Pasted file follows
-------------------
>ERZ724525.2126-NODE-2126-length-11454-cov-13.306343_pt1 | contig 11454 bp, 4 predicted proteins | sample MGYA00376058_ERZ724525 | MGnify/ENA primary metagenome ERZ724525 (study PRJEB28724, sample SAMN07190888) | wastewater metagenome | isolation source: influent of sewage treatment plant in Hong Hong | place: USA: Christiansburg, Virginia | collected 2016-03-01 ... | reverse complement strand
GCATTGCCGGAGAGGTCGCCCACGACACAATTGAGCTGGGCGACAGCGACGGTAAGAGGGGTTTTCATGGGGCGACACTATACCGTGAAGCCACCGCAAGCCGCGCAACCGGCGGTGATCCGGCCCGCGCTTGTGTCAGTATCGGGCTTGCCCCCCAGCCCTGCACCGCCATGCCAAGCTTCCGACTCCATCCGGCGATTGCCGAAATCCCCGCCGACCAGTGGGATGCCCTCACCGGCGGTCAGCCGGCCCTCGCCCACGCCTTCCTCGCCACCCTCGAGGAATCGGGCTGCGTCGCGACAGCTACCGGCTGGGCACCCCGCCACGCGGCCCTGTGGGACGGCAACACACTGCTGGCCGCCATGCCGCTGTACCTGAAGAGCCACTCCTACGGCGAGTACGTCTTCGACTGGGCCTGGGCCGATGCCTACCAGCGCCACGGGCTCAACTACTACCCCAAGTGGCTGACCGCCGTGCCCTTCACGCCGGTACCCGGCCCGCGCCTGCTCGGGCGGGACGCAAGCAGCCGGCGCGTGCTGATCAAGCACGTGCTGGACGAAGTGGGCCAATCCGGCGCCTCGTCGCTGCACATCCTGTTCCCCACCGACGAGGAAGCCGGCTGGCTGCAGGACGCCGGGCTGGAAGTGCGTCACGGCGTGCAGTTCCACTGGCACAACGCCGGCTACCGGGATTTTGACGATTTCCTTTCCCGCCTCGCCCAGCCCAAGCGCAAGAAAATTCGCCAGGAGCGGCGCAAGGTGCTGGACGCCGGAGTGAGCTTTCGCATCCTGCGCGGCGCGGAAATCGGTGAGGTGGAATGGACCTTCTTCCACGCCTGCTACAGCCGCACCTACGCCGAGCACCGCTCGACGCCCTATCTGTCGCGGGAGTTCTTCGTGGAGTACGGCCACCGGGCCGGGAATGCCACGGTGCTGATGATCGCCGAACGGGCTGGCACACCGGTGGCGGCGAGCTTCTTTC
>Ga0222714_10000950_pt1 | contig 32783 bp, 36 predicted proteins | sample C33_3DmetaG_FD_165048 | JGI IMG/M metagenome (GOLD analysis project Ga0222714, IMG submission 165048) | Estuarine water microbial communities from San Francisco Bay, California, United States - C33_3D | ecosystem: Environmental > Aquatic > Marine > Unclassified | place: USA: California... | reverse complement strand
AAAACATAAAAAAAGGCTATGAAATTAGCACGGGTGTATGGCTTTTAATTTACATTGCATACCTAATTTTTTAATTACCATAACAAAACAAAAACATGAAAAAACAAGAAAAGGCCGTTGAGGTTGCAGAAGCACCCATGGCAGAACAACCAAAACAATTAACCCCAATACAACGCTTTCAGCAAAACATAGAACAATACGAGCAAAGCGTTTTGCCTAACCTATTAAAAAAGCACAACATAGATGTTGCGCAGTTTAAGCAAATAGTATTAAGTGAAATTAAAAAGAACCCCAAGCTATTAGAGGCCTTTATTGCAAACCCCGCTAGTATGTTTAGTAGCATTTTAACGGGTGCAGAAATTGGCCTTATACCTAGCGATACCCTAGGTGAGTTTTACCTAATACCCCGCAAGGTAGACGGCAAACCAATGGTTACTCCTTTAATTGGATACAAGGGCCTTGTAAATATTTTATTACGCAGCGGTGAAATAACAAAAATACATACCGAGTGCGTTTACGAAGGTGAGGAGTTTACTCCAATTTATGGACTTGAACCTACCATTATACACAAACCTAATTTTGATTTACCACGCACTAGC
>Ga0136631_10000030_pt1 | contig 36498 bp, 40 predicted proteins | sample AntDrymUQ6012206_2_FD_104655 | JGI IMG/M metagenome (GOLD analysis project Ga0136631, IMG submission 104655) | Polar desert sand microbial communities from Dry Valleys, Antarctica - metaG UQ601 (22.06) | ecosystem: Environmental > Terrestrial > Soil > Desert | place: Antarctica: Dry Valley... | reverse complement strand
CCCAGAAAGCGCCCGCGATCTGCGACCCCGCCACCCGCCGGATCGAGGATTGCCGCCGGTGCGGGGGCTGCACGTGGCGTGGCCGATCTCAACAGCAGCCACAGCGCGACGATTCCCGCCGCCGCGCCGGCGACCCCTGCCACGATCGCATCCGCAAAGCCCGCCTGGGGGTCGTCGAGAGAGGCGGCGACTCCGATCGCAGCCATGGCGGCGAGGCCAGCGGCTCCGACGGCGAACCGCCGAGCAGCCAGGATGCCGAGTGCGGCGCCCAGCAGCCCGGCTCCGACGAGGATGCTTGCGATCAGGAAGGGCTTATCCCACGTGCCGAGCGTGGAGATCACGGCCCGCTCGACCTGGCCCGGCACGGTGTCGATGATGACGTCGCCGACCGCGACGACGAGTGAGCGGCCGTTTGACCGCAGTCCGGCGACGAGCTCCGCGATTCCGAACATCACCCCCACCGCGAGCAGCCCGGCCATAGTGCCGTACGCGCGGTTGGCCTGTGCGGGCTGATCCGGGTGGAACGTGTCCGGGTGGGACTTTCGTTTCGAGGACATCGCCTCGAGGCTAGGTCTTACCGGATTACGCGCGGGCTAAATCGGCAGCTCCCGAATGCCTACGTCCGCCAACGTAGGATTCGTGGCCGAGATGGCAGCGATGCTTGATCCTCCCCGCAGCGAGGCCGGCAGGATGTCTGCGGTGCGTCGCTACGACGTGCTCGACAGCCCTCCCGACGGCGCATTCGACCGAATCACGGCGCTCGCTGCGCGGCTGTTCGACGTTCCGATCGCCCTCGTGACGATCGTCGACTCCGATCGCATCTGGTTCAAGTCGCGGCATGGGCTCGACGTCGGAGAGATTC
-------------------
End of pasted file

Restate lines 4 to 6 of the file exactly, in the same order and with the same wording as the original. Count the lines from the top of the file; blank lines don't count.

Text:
AAAACATAAAAAAAGGCTATGAAATTAGCACGGGTGTATGGCTTTTAATTTACATTGCATACCTAATTTTTTAATTACCATAACAAAACAAAAACATGAAAAAACAAGAAAAGGCCGTTGAGGTTGCAGAAGCACCCATGGCAGAACAACCAAAACAATTAACCCCAATACAACGCTTTCAGCAAAACATAGAACAATACGAGCAAAGCGTTTTGCCTAACCTATTAAAAAAGCACAACATAGATGTTGCGCAGTTTAAGCAAATAGTATTAAGTGAAATTAAAAAGAACCCCAAGCTATTAGAGGCCTTTATTGCAAACCCCGCTAGTATGTTTAGTAGCATTTTAACGGGTGCAGAAATTGGCCTTATACCTAGCGATACCCTAGGTGAGTTTTACCTAATACCCCGCAAGGTAGACGGCAAACCAATGGTTACTCCTTTAATTGGATACAAGGGCCTTGTAAATATTTTATTACGCAGCGGTGAAATAACAAAAATACATACCGAGTGCGTTTACGAAGGTGAGGAGTTTACTCCAATTTATGGACTTGAACCTACCATTATACACAAACCTAATTTTGATTTACCACGCACTAGC
>Ga0136631_10000030_pt1 | contig 36498 bp, 40 predicted proteins | sample AntDrymUQ6012206_2_FD_104655 | JGI IMG/M metagenome (GOLD analysis project Ga0136631, IMG submission 104655) | Polar desert sand microbial communities from Dry Valleys, Antarctica - metaG UQ601 (22.06) | ecosystem: Environmental > Terrestrial > Soil > Desert | place: Antarctica: Dry Valley... | reverse complement strand
CCCAGAAAGCGCCCGCGATCTGCGACCCCGCCACCCGCCGGATCGAGGATTGCCGCCGGTGCGGGGGCTGCACGTGGCGTGGCCGATCTCAACAGCAGCCACAGCGCGACGATTCCCGCCGCCGCGCCGGCGACCCCTGCCACGATCGCATCCGCAAAGCCCGCCTGGGGGTCGTCGAGAGAGGCGGCGACTCCGATCGCAGCCATGGCGGCGAGGCCAGCGGCTCCGACGGCGAACCGCCGAGCAGCCAGGATGCCGAGTGCGGCGCCCAGCAGCCCGGCTCCGACGAGGATGCTTGCGATCAGGAAGGGCTTATCCCACGTGCCGAGCGTGGAGATCACGGCCCGCTCGACCTGGCCCGGCACGGTGTCGATGATGACGTCGCCGACCGCGACGACGAGTGAGCGGCCGTTTGACCGCAGTCCGGCGACGAGCTCCGCGATTCCGAACATCACCCCCACCGCGAGCAGCCCGGCCATAGTGCCGTACGCGCGGTTGGCCTGTGCGGGCTGATCCGGGTGGAACGTGTCCGGGTGGGACTTTCGTTTCGAGGACATCGCCTCGAGGCTAGGTCTTACCGGATTACGCGCGGGCTAAATCGGCAGCTCCCGAATGCCTACGTCCGCCAACGTAGGATTCGTGGCCGAGATGGCAGCGATGCTTGATCCTCCCCGCAGCGAGGCCGGCAGGATGTCTGCGGTGCGTCGCTACGACGTGCTCGACAGCCCTCCCGACGGCGCATTCGACCGAATCACGGCGCTCGCTGCGCGGCTGTTCGACGTTCCGATCGCCCTCGTGACGATCGTCGACTCCGATCGCATCTGGTTCAAGTCGCGGCATGGGCTCGACGTCGGAGAGATTC